Florida governor Ron DeSantis, a shadow presidential candidate, recently minimized the salience of continued U.S. support to Ukraine, portraying the Russian invasion of that country as a “territorial dispute” and claiming that it was not among “vital national interests” for the United States. He was roundly pilloried by other Republican candidates, hawkish Republican establishment politicians and, of course, Democrats as a rube, know-nothing governor with no foreign policy experience.

Yet DeSantis’ position has some merit.

Although DeSantis is technically correct that the conflict between Ukraine and Russia has devolved into a “territorial dispute,” that was not Vladimir Putin’s original intention. He intended for his military to waltz into Kyiv, take the country quickly and make Ukraine a puppet state, somewhat like he has with Belarus to its north. However, the Ukrainians chose to stymie that goal, fighting tenaciously and skillfully to repel grossly incompetent Russian forces. As a result, Putin has had to settle into what likely will be a protracted conflict in Ukraine’s east and southeast to salvage what territory the Russian invasion initially grabbed as Ukraine tries to claw it back.

However, DeSantis’ minimization of the brutal Russian invasion and current large-scale conflagration as a mere “territorial dispute,” although technically correct, is a gross underplaying of what is happening to the hundreds of thousands on both sides who have already died or been wounded. In short, the war in Ukraine is the largest conflict in Europe since World War II and thus could have important ramifications—although not necessarily for the United States.

Although the focus of the outrage was in reaction to DeSantis’ minimization of the conflict as a mere “territorial dispute,” his comment about the conflict not being among U.S. “vital national interests” was a more important point—because it is correct.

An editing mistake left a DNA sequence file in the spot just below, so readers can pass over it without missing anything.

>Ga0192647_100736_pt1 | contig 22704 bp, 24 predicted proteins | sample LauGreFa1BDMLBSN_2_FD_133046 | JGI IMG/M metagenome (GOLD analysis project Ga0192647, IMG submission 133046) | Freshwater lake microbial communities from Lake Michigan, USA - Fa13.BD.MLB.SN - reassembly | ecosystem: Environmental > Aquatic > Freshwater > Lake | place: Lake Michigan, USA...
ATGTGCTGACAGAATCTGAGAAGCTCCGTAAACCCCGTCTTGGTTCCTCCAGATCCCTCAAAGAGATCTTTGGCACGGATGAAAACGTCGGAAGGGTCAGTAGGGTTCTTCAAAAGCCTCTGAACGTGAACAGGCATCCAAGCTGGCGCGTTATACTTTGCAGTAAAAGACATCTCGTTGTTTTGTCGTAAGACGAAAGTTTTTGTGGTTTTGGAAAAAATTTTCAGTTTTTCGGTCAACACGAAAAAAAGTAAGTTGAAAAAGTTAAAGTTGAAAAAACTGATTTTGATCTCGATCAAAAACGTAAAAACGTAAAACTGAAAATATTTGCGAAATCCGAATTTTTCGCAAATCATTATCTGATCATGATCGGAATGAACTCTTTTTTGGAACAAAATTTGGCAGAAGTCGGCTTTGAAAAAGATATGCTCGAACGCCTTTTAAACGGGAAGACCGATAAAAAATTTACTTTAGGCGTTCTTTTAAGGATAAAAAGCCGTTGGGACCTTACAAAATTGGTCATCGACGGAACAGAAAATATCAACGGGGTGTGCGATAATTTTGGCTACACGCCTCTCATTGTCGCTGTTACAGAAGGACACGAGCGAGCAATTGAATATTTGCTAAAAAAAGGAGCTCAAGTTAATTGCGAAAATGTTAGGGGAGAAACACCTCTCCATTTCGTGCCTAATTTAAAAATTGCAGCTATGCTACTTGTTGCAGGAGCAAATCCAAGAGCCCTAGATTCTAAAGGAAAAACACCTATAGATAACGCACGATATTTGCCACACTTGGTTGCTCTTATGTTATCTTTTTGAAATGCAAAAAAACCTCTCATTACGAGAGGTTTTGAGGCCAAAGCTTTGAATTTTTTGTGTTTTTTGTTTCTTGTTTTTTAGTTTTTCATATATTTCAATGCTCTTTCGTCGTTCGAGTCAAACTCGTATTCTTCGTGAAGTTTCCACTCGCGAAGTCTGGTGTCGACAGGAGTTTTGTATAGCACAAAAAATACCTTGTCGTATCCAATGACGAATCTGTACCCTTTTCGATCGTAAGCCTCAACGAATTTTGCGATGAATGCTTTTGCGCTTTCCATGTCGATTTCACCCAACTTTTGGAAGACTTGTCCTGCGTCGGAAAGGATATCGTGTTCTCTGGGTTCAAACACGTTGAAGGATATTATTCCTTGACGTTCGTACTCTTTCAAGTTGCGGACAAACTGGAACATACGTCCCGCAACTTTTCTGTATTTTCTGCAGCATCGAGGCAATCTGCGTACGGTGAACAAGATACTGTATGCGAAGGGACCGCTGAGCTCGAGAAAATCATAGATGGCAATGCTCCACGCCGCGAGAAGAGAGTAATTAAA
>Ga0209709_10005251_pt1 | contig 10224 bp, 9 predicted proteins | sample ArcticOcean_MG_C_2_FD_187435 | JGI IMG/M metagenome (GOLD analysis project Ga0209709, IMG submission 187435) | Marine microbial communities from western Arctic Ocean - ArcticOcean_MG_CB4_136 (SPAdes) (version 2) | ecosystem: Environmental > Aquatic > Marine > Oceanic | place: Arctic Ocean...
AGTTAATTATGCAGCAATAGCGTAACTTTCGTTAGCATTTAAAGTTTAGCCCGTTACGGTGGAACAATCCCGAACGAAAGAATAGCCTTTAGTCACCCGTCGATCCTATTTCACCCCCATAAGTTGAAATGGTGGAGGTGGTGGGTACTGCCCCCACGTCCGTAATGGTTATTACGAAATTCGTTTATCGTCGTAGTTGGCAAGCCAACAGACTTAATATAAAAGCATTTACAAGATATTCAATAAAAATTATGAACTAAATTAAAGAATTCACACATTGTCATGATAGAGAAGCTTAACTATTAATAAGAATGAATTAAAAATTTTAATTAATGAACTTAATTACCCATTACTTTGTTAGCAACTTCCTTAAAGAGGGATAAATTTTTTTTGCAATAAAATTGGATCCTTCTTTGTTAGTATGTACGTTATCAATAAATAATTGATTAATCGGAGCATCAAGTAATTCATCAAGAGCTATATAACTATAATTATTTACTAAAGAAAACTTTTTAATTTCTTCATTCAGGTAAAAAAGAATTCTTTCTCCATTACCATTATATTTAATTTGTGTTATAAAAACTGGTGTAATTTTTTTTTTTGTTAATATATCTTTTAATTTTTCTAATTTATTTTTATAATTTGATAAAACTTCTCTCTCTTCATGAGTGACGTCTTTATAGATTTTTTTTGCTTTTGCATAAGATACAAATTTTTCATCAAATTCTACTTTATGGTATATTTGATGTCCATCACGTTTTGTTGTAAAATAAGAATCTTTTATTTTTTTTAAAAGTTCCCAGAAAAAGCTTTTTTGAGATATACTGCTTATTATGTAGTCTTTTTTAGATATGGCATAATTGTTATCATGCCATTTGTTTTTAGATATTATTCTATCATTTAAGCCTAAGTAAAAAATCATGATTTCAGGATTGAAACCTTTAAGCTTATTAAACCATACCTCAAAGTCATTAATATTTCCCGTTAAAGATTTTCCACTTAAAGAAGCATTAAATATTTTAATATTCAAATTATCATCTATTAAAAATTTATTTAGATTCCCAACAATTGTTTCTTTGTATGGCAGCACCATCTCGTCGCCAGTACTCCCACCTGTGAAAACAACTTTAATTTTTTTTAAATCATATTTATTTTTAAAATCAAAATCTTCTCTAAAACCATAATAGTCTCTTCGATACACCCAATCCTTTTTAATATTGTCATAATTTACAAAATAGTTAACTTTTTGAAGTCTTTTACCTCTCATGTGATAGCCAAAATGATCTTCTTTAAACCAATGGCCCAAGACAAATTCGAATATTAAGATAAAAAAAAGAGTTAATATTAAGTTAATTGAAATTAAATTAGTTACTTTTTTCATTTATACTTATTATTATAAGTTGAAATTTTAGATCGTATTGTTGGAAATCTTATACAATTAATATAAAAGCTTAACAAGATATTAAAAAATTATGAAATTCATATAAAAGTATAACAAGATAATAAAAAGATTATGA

This is not 1945, in which Europe and East Asia smoldered in ruin after World War II, thus leaving the largely untouched United States representing half of the world’s gross domestic product. Now the overstretched United States accounts for less than 16 percent of the world’s GDP, yet 38 percent of global military spending; it has accumulated almost $32 trillion in national debt—a not insignificant part of which has been incurred in policing the world, including the long and largely unneeded wars in Afghanistan, Iraq, Libya, Somalia and others as part of the excessive global “war on terror.”

With China continuing to rise, the United States should not again get distracted—as it has been for almost two decades in the greater Middle East—on Ukraine.

Russia, as demonstrated by its massive bungling in Ukraine, is far less of a long-term conventional threat to the faraway United States than it is to the much closer countries of Europe. The wealthy Europeans, who combined have a larger GDP than the United States, should take over the military support for Ukraine—either by providing arms or funding their purchase—against a relatively poor Russia, which has a GDP less than that of Germany alone.

Because the United States can no longer afford to police the world, it should regard Europe as an “economy of force” theater, let the rich Europeans do more for their own security, and redirect even more attention and resources to Asia. The United States has been trying to “pivot to Asia” since the Obama administration, but it always gets distracted by the latest flare-ups elsewhere.

Although the Europeans will argue that they provide more economic aid to Ukraine than the United States, the United States is outstripping all the Europeans combined in military aid to that country. That is fine for the Europeans because temporary economic aid to Ukraine is cheaper than permanently building up their security capabilities to contain even a severely weakened Russia. Why increase spending on security when the United States is providing it?

Contrary to hysteria in the pundit class, DeSantis is correct that even if all of Ukraine fell to Russia, it would not affect vital U.S. security interests—during the Cold War, the United States lived with a Soviet Union that contained Ukraine—although it might make Europe very nervous. Even then, the Russian military had already been so depleted and exhausted by the Ukrainians that it should give the Europeans time to build up their militaries. Because Ukraine is not a vital U.S. security interest, the United States should at least demand that the Europeans take over the supply of military and economic aid to the Ukrainians.